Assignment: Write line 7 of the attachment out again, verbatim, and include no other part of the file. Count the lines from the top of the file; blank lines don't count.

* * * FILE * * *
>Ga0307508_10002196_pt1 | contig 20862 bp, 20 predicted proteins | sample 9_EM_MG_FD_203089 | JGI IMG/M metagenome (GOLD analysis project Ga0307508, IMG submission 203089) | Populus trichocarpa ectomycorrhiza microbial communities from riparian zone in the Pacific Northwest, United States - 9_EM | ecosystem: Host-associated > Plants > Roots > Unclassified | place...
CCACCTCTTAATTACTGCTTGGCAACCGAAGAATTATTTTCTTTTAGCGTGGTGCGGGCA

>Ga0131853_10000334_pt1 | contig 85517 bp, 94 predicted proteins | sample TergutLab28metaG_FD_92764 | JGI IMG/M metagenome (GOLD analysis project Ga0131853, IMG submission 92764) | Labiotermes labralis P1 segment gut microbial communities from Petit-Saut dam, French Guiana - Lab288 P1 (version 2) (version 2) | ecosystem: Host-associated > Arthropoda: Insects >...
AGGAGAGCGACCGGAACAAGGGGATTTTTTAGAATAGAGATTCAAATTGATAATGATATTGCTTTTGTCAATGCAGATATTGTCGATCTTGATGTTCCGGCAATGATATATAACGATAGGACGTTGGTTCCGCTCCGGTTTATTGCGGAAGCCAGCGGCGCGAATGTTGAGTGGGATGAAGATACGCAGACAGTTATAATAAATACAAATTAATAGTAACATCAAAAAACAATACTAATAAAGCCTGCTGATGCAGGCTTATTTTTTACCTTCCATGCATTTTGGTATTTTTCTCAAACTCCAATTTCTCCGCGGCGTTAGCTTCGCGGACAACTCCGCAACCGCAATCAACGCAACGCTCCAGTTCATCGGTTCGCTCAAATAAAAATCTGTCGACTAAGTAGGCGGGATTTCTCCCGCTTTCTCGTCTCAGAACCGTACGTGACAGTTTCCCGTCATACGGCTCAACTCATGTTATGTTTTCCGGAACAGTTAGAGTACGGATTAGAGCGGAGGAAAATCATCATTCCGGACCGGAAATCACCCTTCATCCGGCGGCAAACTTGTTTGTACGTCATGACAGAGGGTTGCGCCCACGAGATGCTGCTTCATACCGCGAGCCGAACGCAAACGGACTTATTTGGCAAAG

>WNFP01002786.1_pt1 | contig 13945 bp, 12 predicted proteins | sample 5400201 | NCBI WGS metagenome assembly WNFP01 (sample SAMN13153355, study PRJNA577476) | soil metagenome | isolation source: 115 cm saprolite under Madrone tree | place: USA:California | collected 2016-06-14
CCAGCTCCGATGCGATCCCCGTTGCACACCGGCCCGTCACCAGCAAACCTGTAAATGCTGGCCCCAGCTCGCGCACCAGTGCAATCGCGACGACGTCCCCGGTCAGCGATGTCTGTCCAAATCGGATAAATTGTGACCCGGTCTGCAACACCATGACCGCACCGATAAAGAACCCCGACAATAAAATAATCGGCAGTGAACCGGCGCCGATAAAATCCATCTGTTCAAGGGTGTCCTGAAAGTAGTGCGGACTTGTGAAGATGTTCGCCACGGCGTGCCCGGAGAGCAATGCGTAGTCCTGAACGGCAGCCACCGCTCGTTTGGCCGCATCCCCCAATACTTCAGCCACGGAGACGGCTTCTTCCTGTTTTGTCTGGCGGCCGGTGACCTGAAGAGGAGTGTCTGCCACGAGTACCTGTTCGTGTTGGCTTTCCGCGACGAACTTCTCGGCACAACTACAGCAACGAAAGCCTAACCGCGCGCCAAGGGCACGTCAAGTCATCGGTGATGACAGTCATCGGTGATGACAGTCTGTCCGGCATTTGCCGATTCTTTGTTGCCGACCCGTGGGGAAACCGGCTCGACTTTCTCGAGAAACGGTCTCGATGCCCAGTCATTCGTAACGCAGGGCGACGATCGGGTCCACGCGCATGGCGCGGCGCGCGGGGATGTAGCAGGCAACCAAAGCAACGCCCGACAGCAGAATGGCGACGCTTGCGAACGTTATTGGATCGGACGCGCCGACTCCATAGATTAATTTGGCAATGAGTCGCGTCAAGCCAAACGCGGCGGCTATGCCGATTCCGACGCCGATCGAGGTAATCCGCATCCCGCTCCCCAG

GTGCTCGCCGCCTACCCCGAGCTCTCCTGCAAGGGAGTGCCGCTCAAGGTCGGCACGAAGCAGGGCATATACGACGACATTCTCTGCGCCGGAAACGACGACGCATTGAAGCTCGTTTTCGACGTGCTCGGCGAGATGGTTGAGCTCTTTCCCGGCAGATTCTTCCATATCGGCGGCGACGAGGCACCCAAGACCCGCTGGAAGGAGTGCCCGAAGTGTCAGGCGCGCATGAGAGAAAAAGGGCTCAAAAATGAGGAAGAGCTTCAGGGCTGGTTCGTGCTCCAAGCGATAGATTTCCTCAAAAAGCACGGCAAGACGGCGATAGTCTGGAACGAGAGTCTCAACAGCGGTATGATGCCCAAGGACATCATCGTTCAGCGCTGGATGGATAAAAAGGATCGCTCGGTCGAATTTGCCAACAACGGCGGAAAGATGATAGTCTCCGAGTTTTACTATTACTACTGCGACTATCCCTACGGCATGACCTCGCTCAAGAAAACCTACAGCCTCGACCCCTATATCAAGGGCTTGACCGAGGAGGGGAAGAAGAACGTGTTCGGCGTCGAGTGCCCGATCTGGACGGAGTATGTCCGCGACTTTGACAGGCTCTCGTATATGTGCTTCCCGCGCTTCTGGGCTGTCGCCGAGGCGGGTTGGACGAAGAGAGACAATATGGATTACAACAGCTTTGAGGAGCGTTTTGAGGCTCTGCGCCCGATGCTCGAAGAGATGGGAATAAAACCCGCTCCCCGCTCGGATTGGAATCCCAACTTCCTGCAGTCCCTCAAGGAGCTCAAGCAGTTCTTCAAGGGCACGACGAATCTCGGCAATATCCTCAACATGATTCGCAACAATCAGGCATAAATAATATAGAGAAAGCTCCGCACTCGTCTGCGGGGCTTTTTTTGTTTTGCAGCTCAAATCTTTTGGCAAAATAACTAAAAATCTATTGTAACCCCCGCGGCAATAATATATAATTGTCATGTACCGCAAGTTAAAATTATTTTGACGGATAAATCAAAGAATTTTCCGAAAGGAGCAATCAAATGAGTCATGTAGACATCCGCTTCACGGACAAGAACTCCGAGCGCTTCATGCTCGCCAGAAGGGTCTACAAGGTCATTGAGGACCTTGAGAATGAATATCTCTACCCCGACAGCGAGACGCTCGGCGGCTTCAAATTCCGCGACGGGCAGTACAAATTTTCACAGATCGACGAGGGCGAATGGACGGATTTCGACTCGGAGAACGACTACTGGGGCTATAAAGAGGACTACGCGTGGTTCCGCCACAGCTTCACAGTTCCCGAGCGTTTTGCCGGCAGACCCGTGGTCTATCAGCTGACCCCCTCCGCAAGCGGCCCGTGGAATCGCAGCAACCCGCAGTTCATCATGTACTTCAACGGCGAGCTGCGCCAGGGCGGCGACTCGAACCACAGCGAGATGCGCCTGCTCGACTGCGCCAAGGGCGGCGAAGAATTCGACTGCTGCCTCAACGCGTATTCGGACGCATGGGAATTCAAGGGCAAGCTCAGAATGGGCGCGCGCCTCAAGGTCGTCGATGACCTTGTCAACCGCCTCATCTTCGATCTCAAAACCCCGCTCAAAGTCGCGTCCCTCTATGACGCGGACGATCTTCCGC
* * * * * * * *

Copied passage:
GTGCTCGCCGCCTACCCCGAGCTCTCCTGCAAGGGAGTGCCGCTCAAGGTCGGCACGAAGCAGGGCATATACGACGACATTCTCTGCGCCGGAAACGACGACGCATTGAAGCTCGTTTTCGACGTGCTCGGCGAGATGGTTGAGCTCTTTCCCGGCAGATTCTTCCATATCGGCGGCGACGAGGCACCCAAGACCCGCTGGAAGGAGTGCCCGAAGTGTCAGGCGCGCATGAGAGAAAAAGGGCTCAAAAATGAGGAAGAGCTTCAGGGCTGGTTCGTGCTCCAAGCGATAGATTTCCTCAAAAAGCACGGCAAGACGGCGATAGTCTGGAACGAGAGTCTCAACAGCGGTATGATGCCCAAGGACATCATCGTTCAGCGCTGGATGGATAAAAAGGATCGCTCGGTCGAATTTGCCAACAACGGCGGAAAGATGATAGTCTCCGAGTTTTACTATTACTACTGCGACTATCCCTACGGCATGACCTCGCTCAAGAAAACCTACAGCCTCGACCCCTATATCAAGGGCTTGACCGAGGAGGGGAAGAAGAACGTGTTCGGCGTCGAGTGCCCGATCTGGACGGAGTATGTCCGCGACTTTGACAGGCTCTCGTATATGTGCTTCCCGCGCTTCTGGGCTGTCGCCGAGGCGGGTTGGACGAAGAGAGACAATATGGATTACAACAGCTTTGAGGAGCGTTTTGAGGCTCTGCGCCCGATGCTCGAAGAGATGGGAATAAAACCCGCTCCCCGCTCGGATTGGAATCCCAACTTCCTGCAGTCCCTCAAGGAGCTCAAGCAGTTCTTCAAGGGCACGACGAATCTCGGCAATATCCTCAACATGATTCGCAACAATCAGGCATAAATAATATAGAGAAAGCTCCGCACTCGTCTGCGGGGCTTTTTTTGTTTTGCAGCTCAAATCTTTTGGCAAAATAACTAAAAATCTATTGTAACCCCCGCGGCAATAATATATAATTGTCATGTACCGCAAGTTAAAATTATTTTGACGGATAAATCAAAGAATTTTCCGAAAGGAGCAATCAAATGAGTCATGTAGACATCCGCTTCACGGACAAGAACTCCGAGCGCTTCATGCTCGCCAGAAGGGTCTACAAGGTCATTGAGGACCTTGAGAATGAATATCTCTACCCCGACAGCGAGACGCTCGGCGGCTTCAAATTCCGCGACGGGCAGTACAAATTTTCACAGATCGACGAGGGCGAATGGACGGATTTCGACTCGGAGAACGACTACTGGGGCTATAAAGAGGACTACGCGTGGTTCCGCCACAGCTTCACAGTTCCCGAGCGTTTTGCCGGCAGACCCGTGGTCTATCAGCTGACCCCCTCCGCAAGCGGCCCGTGGAATCGCAGCAACCCGCAGTTCATCATGTACTTCAACGGCGAGCTGCGCCAGGGCGGCGACTCGAACCACAGCGAGATGCGCCTGCTCGACTGCGCCAAGGGCGGCGAAGAATTCGACTGCTGCCTCAACGCGTATTCGGACGCATGGGAATTCAAGGGCAAGCTCAGAATGGGCGCGCGCCTCAAGGTCGTCGATGACCTTGTCAACCGCCTCATCTTCGATCTCAAAACCCCGCTCAAAGTCGCGTCCCTCTATGACGCGGACGATCTTCCGC